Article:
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Re: [ontolog-forum] Foundation Ontology Primitives

To: "[ontolog-forum]" <ontolog-forum@xxxxxxxxxxxxxxxx>, "John F. Sowa" <sowa@xxxxxxxxxxx>
Cc: ian@xxxxxxxxxxxxxxxx
From: Rob Freeman <lists@xxxxxxxxxxxxxxxxxxx>
Date: Wed, 3 Feb 2010 16:57:45 +1300
Message-id: <7616afbc1002021957k627a6ca7v8f50bf8e2651dbeb@xxxxxxxxxxxxxx>
John,    (01)

Had more general comments on your earlier post in "Foundation
ontology, CYC, and Mapping", but I think this is more important.    (02)

On Wed, Feb 3, 2010 at 6:20 AM, John F. Sowa <sowa@xxxxxxxxxxx> wrote:
> I realize that Rob has serious doubts about the value of formal
> theories for language understanding, and I share those doubts.
> But for implementing computer applications, precise definitions
> that can be stated in logic are essential.  I would use informal
> methods (in some ways similar to what Rob has been proposing) to
> analyze NLs and map them to and from the more formal notations.    (03)

I agree precise definitions which can be stated in logic are essential
for computer applications, but I don't think that logic can go much
above the level we discussed in the "new logic" thread some weeks
back:    (04)

On Wed, Jan 20, 2010 at 4:57 AM, John F. Sowa <sowa@xxxxxxxxxxx> wrote:    (05)

"For some pairs of (M,T), the predicate Will_Halt can be
determined by a proof in FOL.  But for others, the theorem
prover will loop forever.  But any (M,T) that is undecidable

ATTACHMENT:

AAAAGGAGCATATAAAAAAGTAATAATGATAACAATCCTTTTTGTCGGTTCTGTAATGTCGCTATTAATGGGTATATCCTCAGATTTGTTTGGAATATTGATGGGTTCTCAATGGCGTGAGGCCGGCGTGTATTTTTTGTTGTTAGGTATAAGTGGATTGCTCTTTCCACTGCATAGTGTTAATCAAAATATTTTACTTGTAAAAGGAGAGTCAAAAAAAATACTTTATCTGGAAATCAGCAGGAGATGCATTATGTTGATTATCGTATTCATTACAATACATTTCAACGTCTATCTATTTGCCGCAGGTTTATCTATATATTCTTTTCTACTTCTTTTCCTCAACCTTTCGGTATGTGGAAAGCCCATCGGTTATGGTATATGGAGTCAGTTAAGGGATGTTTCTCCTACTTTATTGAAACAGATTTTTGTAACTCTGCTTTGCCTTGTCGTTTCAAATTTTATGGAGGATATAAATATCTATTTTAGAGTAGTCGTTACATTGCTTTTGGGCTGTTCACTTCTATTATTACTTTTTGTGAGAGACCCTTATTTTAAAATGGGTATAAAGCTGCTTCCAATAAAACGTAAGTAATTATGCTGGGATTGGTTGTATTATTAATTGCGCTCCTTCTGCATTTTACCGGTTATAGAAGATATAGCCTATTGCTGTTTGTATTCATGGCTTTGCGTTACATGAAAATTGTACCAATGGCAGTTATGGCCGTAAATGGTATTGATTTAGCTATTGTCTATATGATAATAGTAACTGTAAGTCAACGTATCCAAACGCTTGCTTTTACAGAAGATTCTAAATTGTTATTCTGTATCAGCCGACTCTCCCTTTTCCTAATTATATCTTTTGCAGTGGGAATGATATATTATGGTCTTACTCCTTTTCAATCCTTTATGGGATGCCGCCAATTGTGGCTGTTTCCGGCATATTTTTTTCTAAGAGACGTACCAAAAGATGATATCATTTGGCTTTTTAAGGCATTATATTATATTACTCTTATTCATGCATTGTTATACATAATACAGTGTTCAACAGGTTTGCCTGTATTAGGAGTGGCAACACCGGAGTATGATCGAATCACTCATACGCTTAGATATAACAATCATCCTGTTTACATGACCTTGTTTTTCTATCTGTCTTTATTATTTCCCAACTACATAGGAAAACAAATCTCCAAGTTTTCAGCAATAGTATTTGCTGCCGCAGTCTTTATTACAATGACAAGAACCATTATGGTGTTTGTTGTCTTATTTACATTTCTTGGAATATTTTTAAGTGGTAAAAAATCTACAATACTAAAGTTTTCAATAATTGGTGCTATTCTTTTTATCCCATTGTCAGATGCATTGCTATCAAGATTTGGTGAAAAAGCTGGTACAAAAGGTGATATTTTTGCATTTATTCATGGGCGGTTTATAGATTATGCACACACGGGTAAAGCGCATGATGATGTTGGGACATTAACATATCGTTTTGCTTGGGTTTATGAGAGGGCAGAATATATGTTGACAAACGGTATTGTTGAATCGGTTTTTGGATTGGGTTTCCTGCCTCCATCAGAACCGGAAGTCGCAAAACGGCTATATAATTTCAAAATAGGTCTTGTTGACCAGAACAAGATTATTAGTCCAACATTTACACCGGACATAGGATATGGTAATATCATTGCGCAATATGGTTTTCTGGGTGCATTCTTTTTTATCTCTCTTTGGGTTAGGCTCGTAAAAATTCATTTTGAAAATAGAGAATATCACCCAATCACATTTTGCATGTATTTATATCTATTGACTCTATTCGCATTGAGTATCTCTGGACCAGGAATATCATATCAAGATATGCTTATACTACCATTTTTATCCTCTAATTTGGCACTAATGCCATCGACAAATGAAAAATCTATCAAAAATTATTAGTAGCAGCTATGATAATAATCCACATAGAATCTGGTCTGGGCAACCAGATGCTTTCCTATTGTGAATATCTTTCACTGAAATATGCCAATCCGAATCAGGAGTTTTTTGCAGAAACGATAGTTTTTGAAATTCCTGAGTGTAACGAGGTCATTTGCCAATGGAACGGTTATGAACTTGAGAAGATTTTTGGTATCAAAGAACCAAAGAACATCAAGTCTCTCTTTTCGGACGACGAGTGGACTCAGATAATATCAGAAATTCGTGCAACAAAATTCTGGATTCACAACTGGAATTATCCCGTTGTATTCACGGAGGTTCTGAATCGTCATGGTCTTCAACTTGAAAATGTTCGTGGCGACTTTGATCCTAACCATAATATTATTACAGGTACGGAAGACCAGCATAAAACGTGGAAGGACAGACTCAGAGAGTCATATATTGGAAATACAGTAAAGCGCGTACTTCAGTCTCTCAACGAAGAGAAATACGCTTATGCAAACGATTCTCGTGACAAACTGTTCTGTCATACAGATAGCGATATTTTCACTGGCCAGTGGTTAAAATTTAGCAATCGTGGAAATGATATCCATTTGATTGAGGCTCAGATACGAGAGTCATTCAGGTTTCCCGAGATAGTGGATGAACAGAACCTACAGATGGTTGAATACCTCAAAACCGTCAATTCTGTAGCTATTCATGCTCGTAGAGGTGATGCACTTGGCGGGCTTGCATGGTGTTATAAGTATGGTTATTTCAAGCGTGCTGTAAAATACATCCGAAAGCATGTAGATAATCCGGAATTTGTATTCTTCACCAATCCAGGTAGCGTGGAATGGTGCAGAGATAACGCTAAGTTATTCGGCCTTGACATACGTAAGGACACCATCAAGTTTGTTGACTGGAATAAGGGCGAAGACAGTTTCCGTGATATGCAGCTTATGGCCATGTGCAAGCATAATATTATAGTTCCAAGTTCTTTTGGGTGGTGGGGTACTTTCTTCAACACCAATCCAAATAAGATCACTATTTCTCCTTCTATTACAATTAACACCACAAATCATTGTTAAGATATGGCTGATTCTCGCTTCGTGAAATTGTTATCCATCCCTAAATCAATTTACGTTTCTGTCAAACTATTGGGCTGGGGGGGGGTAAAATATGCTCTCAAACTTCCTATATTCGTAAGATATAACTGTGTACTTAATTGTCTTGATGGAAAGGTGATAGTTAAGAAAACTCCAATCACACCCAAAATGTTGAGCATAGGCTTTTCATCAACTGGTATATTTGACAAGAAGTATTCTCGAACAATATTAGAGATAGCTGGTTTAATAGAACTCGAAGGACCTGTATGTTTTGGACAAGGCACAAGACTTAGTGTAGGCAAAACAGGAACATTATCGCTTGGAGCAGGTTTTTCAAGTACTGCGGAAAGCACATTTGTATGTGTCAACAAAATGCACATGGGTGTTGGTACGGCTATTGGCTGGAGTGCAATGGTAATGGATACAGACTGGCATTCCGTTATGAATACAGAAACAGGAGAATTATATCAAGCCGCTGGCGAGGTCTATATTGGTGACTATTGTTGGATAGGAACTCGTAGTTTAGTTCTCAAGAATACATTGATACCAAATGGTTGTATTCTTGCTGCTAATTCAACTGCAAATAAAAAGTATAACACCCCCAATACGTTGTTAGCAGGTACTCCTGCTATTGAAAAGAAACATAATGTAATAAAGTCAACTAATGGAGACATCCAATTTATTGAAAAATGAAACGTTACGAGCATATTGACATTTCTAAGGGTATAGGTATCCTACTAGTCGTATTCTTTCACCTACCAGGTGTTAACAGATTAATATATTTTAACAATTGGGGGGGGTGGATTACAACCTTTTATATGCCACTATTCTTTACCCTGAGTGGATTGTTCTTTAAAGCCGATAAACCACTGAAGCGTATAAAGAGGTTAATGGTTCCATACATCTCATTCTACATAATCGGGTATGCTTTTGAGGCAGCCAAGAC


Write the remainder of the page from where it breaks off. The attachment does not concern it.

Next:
in FOL will be just as undecidable in English or any other
language, formal or informal."    (06)

You can have logic above that level, but it must be "logic" derived
from that process, in general "computationally irreducible",
"undecidable", or "uncertain".    (07)

Now, the thing is, that such processes exhibit "computationally
irreducible", "undecidable", or "uncertain", behaviour is actually
good. They explain it.    (08)

I'm glad you share my doubts about the value of formal theories for
language understanding, but I think language is just the most obvious
example of this. Our noses are rubbed in this with language. We see it
first with language. But I believe that is only because language is
the most obvious window into what is going on in our heads.    (09)

This fundamental indeterminacy was eventually shown to apply to mathematics too.    (010)

Can we doubt it applies generally to all knowledge representations?    (011)

Well, we can't. We're discussing what to do about it now.    (012)

The good thing is, since we already have computational processes for
"learning" meaning, theories, etc. initially from text, we have an
obvious means of modeling all the indeterminacy in our theories, a way
to generate it, a way to select one theory over another or move
between them. In general we expect "learning" processes to exhibit
this. They are a model for it.    (013)

-Rob    (014)

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